Memoirs Of An Amnesiac, 1912
Coined ”furniture music”, Satie conceptualized a concert experience where the audience intentionally ignored the performers. It was purposely not listened to while the ensemble sat scattered amongst the patrons. In 1902, Satie and his ensemble premiered furniture music in a Paris art gallery, where he begged his audience beforehand to ignore the performance to come. Despite his efforts, the audience politely hushed as the performance began.
The concepts of ambient music, sound installation works, and even Muzak all have their roots in Satie’s furniture music, going from an experimental performance practice to an unavoidable phenomenon.
From 1891-92, Satie was composer-in-residence for the Mystical Order of the Rose and Cross of the Temple and Grail, an occult sect founded by Joséphin Péladan, a close friend of Satie’s at the time. After a falling out with Péladan, Satie founded his own sect of occultism in 1893 named Église Métropolitaine d’Art de Jésus Conducteur. To this day, Satie remains the sole congregant of this church.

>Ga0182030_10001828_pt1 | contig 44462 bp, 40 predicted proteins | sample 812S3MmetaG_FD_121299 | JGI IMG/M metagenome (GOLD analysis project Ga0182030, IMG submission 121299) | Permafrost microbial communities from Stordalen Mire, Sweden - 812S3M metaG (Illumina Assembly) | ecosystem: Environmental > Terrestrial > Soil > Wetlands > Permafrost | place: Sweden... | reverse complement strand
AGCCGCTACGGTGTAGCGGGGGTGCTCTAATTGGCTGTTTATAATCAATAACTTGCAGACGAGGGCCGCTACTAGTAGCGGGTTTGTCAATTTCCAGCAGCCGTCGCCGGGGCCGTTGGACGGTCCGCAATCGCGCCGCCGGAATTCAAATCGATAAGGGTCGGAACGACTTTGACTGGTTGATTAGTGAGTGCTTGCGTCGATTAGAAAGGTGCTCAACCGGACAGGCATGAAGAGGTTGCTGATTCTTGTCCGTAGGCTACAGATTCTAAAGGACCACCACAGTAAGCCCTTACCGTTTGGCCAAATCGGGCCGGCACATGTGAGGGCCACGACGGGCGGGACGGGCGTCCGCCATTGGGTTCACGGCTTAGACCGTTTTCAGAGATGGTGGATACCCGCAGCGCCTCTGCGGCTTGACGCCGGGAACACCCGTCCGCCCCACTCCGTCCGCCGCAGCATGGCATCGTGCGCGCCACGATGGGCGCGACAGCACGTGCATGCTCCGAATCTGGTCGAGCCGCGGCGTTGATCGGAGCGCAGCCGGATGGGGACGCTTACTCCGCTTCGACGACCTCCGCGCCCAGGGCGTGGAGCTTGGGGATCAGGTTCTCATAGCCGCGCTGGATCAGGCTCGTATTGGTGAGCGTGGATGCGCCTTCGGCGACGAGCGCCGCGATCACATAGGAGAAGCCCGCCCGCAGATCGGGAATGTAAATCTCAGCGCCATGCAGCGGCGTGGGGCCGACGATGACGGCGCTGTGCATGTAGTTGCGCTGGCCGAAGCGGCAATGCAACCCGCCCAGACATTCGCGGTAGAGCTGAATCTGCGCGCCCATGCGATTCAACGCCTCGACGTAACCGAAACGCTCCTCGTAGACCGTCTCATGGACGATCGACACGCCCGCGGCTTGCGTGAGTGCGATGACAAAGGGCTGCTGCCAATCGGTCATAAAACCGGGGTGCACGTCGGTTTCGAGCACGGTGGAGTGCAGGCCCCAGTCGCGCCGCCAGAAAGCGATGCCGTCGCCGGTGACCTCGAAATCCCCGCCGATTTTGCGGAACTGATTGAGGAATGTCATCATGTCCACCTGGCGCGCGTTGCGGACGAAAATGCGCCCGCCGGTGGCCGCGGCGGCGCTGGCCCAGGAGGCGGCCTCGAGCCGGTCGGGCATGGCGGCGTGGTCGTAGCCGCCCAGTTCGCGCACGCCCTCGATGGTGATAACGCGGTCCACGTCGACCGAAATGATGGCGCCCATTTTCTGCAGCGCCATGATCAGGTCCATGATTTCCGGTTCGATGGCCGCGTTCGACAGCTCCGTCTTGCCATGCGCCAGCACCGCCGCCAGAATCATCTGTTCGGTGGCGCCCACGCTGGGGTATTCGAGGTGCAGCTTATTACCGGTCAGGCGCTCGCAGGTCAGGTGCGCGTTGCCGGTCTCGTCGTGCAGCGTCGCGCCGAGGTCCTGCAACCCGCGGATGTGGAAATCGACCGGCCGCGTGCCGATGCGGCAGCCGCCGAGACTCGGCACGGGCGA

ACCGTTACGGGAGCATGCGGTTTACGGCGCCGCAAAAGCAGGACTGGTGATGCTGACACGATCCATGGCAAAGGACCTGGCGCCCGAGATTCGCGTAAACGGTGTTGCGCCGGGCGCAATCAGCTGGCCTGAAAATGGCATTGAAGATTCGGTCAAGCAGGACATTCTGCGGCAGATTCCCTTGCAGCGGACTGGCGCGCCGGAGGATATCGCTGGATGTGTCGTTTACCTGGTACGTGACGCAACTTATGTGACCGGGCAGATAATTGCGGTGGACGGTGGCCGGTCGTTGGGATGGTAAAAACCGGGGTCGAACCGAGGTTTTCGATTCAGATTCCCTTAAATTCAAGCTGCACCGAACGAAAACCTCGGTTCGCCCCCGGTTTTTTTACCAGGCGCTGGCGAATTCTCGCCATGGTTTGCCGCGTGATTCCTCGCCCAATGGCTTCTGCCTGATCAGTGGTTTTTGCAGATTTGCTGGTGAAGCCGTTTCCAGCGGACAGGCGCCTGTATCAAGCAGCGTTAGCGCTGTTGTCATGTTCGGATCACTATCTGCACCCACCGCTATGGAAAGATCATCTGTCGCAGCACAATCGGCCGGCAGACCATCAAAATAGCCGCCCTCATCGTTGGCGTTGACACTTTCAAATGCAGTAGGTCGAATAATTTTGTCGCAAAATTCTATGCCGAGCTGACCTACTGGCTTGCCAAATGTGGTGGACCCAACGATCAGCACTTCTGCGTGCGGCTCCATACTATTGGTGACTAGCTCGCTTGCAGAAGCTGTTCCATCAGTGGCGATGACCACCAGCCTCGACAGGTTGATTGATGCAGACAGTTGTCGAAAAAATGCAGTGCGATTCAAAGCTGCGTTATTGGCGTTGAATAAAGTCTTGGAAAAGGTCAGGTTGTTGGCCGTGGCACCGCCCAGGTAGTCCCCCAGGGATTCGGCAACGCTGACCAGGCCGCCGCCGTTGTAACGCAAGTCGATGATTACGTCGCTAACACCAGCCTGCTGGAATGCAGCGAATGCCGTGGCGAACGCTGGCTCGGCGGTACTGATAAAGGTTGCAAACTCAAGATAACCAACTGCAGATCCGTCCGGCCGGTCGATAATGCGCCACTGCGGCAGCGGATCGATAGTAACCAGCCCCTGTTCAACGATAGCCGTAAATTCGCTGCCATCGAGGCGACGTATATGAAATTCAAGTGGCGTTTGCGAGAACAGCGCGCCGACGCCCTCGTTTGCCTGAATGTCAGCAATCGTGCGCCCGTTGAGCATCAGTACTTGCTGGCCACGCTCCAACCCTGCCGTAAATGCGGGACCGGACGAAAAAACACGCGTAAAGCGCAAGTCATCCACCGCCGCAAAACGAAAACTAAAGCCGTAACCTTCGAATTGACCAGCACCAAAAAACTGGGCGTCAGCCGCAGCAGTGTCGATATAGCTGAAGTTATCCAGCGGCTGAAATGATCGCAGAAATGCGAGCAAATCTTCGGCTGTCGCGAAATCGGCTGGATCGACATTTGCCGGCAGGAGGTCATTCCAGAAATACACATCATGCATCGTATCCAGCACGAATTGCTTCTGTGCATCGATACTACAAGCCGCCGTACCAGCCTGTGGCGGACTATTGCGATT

By 1900, Debussy and Ravel had become very popular, and were achieving financial success. Meanwhile, Satie remained a poor outsider, continuing to experiment in avant-garde cabarets and theaters. On his walks, he carried a hammer which he said he carried for his own protection. He would remain walking, hammer in hand, for the rest of his life, even as his celebrity grew in his later years.